Americans Plunge Into 2001
Jan. 01, 2001
BOSTON (AP) _ It's a tradition that had defied common sense and cold weather for 99 years, but that didn't stop the L Street Brownies swim club from plunging into the near-freezing Atlantic Ocean on Monday.
It was Jason Winocour's first New Year's Day dash. His assessment? Darn cold.
``It was unbelievable,'' said Winocour, 33, a New Yorker who joined 100 swimmers for the annual plunge. ``It was about 20 degrees out there.''
Actually, it was 21 degrees. But cold weather has never stopped the Brownies, a local club whose members have been diving into South Boston's Carson Beach since Jan. 1, 1902.
While snow and ice buried much of the East, California sun worshippers basked under swaying palms and staked out curbside seats for Pasadena's 112th Tournament of Roses.
Beach chairs, sleeping bags and even sofas were set up along the 5 1/2-mile parade route. Forecasters predicted highs of 80 degrees.
``I called home yesterday and they said five more inches,'' gloated Justin Glon, a Purdue student from Indiana celebrating his 21st birthday.
The crowd was primed to watch the Purdue Boilermarkers battle the University of Washington's Huskies, but their immediate focus was on the 24 marching bands, 27 equestrian units and 52 vegetation-covered floats, every inch adorned with seeds, vegetables, fresh and dried flowers, even seaweed.
Operation Clean Up was under way in many cities across the United States.
Denver street cleaners cleared the last of the broken bottles, confetti and trash left after about 200,000 revelers rang in the new year with a 17-minute fireworks display.
In New York, Mayor Rudolph Giuliani handed out chocolate chip cookies to sanitation workers hauling an estimated 35 tons of confetti from Times Square.
Only a day earlier, city workers had shoveled out from under a 12-inch snowfall, the city's biggest in five years.
``When we started off two days ago it was thought that we wouldn't even be able to have this celebration,'' Giuliani said.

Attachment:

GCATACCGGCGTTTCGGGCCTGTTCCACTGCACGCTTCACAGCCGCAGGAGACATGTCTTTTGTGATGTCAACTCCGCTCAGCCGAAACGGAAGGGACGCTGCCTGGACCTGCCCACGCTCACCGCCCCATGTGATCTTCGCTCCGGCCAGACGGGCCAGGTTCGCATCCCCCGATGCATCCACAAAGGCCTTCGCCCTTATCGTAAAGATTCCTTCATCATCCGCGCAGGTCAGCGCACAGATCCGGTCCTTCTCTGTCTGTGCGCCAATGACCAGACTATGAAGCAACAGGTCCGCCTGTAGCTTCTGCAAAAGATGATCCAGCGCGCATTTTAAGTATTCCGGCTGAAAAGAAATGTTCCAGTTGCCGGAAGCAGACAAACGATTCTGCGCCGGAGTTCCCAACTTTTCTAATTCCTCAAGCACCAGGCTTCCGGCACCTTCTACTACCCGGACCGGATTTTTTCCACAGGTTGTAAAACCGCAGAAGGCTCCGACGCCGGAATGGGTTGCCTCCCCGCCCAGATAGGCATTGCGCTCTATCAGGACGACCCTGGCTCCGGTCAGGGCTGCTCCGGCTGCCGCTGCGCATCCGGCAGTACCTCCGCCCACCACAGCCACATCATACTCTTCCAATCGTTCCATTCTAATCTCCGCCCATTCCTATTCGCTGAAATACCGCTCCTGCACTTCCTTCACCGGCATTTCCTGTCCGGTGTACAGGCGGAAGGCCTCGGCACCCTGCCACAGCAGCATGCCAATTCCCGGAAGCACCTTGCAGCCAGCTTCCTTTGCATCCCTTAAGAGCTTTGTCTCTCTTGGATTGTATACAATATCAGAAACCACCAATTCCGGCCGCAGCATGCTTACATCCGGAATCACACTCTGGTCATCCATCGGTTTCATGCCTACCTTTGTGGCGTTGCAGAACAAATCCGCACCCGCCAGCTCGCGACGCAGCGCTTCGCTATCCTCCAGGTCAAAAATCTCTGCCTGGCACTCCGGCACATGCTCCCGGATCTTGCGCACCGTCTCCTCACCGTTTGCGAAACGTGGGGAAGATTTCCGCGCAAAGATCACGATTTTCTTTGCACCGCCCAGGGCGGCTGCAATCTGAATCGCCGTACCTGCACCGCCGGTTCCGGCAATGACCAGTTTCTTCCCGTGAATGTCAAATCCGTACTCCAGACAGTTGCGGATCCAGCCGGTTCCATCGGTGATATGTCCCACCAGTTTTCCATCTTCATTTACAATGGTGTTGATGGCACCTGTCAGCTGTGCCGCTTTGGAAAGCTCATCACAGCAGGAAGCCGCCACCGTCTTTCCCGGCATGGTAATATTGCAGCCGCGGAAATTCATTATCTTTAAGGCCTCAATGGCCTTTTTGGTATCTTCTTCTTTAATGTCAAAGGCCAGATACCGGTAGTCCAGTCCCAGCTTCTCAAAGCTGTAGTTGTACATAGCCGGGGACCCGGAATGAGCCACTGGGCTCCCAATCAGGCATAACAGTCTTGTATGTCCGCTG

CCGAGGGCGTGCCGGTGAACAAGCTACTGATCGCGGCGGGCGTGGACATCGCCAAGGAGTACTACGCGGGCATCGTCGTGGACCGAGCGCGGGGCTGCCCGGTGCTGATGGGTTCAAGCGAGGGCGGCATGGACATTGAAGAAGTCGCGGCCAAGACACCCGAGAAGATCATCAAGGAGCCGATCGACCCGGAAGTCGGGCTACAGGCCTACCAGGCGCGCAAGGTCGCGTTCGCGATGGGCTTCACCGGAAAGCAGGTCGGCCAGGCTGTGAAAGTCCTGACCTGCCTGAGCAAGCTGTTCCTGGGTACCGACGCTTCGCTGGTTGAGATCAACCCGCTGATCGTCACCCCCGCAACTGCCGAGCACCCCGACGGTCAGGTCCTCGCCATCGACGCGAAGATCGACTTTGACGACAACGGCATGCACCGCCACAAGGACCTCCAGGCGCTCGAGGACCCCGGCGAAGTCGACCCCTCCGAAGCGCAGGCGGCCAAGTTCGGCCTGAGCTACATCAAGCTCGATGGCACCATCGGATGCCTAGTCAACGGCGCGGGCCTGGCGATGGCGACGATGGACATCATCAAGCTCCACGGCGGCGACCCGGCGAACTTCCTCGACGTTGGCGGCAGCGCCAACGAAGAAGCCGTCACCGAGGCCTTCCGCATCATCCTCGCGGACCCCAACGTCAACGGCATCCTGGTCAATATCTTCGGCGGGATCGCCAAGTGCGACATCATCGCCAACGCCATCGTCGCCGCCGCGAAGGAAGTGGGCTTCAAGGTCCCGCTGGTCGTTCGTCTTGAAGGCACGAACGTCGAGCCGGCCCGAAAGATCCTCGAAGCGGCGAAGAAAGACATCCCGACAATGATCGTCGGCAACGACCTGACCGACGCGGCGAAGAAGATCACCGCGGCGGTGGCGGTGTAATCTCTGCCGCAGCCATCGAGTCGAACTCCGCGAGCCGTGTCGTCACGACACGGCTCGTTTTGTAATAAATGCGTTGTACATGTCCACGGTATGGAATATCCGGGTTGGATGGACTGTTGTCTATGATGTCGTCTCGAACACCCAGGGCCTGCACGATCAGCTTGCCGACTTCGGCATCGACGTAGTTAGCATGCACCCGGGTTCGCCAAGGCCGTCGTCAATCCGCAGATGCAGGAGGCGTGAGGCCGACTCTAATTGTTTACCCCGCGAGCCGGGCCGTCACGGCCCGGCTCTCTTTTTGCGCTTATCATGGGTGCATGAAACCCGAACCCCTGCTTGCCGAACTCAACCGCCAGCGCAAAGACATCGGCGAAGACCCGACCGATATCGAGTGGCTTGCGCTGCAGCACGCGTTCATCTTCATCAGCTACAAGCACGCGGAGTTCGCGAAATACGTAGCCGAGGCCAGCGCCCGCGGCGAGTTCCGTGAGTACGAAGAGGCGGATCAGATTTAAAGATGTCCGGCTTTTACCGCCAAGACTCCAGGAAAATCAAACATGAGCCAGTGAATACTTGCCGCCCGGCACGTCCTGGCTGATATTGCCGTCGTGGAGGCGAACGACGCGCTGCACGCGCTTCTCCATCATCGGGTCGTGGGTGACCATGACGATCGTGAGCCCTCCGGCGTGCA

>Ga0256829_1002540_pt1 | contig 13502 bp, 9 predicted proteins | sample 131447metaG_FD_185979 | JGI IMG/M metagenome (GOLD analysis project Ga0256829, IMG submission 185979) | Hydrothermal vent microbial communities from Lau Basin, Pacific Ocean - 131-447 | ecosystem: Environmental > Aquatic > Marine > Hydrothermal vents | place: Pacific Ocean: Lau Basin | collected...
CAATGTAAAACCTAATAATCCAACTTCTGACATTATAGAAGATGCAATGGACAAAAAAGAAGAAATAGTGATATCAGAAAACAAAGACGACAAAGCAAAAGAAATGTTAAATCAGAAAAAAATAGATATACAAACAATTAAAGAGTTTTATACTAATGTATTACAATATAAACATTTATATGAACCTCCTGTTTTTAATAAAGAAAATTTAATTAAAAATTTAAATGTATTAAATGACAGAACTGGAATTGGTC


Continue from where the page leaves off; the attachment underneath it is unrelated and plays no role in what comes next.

But a crowd of 700,000 joined Muhammad Ali, the former world heavyweight champion, as he pressed the button that brought Times Square's shimmering crystal ball down a pole at the stroke of midnight.
Giuliani headed off Monday to visit two hospitals where the city's first boy and girl were born.
Peter Robinson _ 6 pounds, 13 ounces _ was delivered at the stroke of midnight in Brooklyn. Renee Fatima Dixon _ 6 pounds, 9 ounces _ was born in the Bronx at 12:03 a.m.
In Pembroke, Massachusetts, the Hegenberger family also had their hands full. Debra Hegenberger gave birth to twins Aaron and Luke _ one on either side of midnight.
New York had the dubious honor of recording its first homicide of 2001 when 17-year-old Andres Perez of Brooklyn died in a hospital at 1:47 a.m. of chest and stomach stab wounds. Police said they had no motive and no suspects.
In Los Angeles County, stray bullets fired into the air by New Year's Eve revelers on Monday killed a 31-year-old man and wounded five others, including a 10-year-old boy.
While their were dozens of other arrests for drunken behavior, many communities rang in the New Year with alcohol-free ``First Night'' events and police reported few disturbances.
In Philadelphia, the annual Mummers Parade drew only slim crowds to the city's 100-year-old tribute to whimsy and weirdness.
Burly men dressed as ``wenches'' _ complete with bonnets, parasols and pigtails _ joined 1,200 Mummers preening and prancing up Market Street. Others donned costumes made of feathers, sequins, satin, fake fur and faux jewels. Floats, skits and string bands rounded out the 10-hour jaunt.